Eye Eye

Thanks to Jem for casually mentioning this morning that I’m in this fortnight’s Private Eye.

Me in Private Eye

It’s taken from last week’s edition of the BBC’s staff newspaper, Ariel, which ran a nice welcome-to-the-machine piece describing my new role. Here’s how the full thing looked.

Me in Ariel

Birtspeak 2.0 it may have been, but I was only unhappy with one sentence in the whole piece. The sentence I didn’t like, at all, (and told the writer as much) was the parenthesised clause in the article which says

“(He also sits on Smurf, Vision’s social media forum, which he describes as ‘a clearing house for social media projects – it’s not meant to be the control police’.)”

The group it refers to is the Social Media Editorial Forum. Although I might have described the group to Ariel, I was quite careful not to name it, so I didn’t like the reference for four reasons:

  1. Nick Reynolds (no relation) has used the cute Smurf acronym in the past, but I don’t like the name and avoid using it. It hasn’t really stuck and it’s in my diary as SMEF. At least it’s not the Social Media Editorial Group.
  2. It’s not actually a formal group on which anyone really ‘sits’. It’s just a collection of people with similar jobs around the BBC who regularly get together to share plans and ideas…
  3. …which also means it’s not owned by Vision (which happens to be my division).
  4. Did I really say ‘control police’? Wow, I do sound like a prat sometimes.

Ah well. Being quoted in Birtspeak is apparently a rite of passage.

9 replies on “Eye Eye”

  1. I have yet to be quoted in there (though my new boss has been mentioned there twice I think).

    I loathe the crap-speak that is throughout the organisation: it’s impenetrable to a newcomer. I never use three-letter-acronyms, and try to use simple, sensible language. I’m sadly in the minority.

    Birt-Speak can, however, come over as Private Eye appearing deliberately luddite, in the “humorous” but ultimately embarrassing “Oh, I don’t understand this new techie stuff” type way much beloved of radio presenters.

    Walking past Private Eye, as I do from time to time, a look through the window would leave you with the idea that the magazine’s edited together with typewriters and spray-glue. And, as a subscriber, it’s none the worse for that.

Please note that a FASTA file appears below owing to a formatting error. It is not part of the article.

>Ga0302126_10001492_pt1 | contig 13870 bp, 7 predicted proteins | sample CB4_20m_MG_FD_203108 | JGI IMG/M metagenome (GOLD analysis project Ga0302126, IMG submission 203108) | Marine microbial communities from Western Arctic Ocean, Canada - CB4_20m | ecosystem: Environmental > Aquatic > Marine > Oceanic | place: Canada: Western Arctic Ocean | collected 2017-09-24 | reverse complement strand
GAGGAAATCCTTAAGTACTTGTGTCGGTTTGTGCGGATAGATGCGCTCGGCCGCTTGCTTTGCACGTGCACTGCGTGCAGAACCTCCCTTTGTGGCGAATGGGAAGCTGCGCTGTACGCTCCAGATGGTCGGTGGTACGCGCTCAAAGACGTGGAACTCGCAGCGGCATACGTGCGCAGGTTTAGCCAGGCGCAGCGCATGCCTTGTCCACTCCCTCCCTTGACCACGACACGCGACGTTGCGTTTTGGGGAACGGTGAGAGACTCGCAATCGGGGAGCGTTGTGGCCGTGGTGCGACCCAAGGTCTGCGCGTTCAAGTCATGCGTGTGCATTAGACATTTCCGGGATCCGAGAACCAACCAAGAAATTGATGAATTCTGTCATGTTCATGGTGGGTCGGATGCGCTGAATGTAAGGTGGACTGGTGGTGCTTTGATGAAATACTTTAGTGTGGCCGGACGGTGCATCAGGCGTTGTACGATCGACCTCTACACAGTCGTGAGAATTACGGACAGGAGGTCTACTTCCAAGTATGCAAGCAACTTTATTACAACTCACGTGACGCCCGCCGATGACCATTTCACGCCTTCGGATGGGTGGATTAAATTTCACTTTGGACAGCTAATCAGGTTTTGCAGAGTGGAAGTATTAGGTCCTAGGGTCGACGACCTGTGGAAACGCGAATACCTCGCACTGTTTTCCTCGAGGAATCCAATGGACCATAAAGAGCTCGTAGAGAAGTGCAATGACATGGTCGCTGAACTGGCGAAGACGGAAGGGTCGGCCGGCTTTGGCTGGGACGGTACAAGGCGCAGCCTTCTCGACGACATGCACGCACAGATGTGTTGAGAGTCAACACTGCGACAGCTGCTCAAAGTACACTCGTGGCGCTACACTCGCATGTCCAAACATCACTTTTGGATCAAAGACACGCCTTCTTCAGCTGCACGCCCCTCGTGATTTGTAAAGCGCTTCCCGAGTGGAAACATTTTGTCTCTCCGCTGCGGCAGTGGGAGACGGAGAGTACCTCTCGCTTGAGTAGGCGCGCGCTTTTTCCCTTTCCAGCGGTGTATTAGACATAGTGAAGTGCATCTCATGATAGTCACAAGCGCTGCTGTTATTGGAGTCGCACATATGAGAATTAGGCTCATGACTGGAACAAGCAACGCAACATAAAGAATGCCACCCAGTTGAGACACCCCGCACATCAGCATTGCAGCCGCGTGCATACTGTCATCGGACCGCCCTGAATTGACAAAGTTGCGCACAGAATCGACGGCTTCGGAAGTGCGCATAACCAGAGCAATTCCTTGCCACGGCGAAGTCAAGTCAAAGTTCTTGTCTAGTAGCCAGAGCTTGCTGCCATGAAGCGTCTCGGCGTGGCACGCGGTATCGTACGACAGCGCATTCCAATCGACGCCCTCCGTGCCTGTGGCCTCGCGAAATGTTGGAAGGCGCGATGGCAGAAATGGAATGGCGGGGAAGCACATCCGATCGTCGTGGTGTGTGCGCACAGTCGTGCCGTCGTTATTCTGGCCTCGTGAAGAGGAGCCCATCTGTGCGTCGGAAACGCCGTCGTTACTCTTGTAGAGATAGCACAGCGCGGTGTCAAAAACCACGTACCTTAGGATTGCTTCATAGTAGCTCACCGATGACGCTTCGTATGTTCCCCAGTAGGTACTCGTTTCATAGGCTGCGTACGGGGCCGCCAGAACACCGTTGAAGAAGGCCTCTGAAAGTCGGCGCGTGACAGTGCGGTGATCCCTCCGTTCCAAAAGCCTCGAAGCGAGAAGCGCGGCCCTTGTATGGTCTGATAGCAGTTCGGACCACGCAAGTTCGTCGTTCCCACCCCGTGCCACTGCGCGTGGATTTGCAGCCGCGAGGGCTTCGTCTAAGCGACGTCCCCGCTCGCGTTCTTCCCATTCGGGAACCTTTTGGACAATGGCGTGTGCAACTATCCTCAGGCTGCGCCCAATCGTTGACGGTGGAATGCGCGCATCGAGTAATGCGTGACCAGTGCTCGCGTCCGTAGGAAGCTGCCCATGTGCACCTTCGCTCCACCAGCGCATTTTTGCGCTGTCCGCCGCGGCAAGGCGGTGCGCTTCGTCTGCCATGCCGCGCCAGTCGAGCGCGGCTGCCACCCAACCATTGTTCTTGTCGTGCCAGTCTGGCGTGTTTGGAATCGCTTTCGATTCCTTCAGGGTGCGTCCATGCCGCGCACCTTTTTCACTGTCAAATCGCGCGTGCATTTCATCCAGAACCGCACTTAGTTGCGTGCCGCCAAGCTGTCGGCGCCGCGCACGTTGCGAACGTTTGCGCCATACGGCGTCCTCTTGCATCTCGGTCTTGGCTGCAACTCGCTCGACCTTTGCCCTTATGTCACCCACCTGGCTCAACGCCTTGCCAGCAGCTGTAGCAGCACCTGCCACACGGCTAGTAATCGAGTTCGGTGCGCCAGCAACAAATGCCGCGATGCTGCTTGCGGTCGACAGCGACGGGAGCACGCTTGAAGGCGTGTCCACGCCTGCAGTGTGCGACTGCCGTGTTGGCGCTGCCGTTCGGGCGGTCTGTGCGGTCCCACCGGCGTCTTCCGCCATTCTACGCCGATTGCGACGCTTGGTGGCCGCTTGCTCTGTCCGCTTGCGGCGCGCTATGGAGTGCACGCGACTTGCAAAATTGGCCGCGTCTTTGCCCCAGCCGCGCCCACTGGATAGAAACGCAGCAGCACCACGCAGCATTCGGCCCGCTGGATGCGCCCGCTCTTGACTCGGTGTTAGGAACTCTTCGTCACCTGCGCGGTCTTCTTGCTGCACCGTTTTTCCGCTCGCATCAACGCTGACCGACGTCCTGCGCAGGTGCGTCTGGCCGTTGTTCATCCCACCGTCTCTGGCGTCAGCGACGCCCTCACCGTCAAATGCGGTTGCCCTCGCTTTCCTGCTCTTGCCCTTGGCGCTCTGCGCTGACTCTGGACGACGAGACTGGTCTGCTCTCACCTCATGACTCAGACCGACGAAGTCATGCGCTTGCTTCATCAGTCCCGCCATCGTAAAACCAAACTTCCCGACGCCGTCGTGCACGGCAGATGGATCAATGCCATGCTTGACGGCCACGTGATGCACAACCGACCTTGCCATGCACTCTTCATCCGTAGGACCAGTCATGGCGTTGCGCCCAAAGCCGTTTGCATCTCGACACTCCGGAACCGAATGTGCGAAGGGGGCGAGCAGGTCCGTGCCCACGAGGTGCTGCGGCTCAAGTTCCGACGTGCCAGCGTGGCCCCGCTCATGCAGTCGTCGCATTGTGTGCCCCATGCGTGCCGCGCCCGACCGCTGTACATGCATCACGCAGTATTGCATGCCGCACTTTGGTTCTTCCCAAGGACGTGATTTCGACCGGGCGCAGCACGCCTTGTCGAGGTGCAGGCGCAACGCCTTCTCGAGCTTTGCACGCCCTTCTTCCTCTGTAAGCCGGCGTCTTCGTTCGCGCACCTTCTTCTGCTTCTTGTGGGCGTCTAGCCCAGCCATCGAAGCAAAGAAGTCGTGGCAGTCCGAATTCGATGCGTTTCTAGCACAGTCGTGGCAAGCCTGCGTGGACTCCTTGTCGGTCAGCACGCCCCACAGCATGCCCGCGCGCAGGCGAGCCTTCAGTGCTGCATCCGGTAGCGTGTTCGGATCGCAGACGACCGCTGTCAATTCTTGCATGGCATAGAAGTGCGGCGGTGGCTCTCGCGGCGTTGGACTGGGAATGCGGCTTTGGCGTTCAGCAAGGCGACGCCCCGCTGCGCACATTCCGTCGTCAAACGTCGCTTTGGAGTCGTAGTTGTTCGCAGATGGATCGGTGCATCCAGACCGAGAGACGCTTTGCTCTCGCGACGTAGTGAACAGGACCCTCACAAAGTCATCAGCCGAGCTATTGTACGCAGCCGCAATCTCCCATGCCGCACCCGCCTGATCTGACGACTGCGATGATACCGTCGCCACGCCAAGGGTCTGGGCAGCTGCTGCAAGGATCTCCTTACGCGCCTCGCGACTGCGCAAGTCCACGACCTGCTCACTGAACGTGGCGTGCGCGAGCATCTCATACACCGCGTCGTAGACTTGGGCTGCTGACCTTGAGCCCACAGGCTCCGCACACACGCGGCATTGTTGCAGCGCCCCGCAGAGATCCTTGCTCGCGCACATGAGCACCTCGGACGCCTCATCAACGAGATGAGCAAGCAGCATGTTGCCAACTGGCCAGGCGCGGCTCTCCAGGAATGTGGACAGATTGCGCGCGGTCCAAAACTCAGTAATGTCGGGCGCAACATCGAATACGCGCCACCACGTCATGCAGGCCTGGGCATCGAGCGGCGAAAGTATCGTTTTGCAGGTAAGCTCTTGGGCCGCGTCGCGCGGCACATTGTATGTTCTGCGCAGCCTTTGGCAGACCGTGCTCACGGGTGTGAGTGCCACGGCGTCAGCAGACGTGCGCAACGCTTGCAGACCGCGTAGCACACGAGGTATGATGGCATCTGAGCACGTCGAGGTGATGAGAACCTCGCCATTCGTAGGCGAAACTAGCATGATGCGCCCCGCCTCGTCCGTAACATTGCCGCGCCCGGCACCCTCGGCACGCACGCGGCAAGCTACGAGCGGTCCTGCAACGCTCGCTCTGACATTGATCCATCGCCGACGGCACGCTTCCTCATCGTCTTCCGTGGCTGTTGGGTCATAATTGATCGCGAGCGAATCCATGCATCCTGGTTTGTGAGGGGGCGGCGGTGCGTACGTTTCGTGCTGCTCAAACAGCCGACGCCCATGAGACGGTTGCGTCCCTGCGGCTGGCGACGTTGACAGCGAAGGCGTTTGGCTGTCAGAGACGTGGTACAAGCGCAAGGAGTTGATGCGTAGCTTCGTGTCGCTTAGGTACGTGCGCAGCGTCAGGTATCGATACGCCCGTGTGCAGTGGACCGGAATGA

2. I absolutely love Private Eye, so I’m delighted to have made it in to the esteemed organ.

    The jargon at the BBC is very different to that at IBM, and I’m building a list of examples. I actually think I did a reasonable job in the Ariel article of avoiding some of the nonsense I’m likely to spout (or, perhaps, the writer was careful to leave out my worst excesses. I certainly remember waffling a lot during the interview).

  3. Calling the meeting Smurf was intended as a joke.

    Good job its a forum not a group as it would then be SMEG.

    I envy you. I’ve never been in Private Eye.

    But I didn’t think there was much Birtspeak in the article – not compared to other articles in Ariel anyway.

  4. I read the article in Ariel and, bearing in mind the intended audience, I don’t agree that it was Birtspeak at all. I thought some of the speeches last year from BBC executives at Milia were in that category -using jargon for the sake of it.

  5. Hi Roo,

    I’ve yet to congratulate you on your move to the BCC, so a belated kudos. And further congrats on your good press.

    There is also someone I would like to introduce you to, I will write you.


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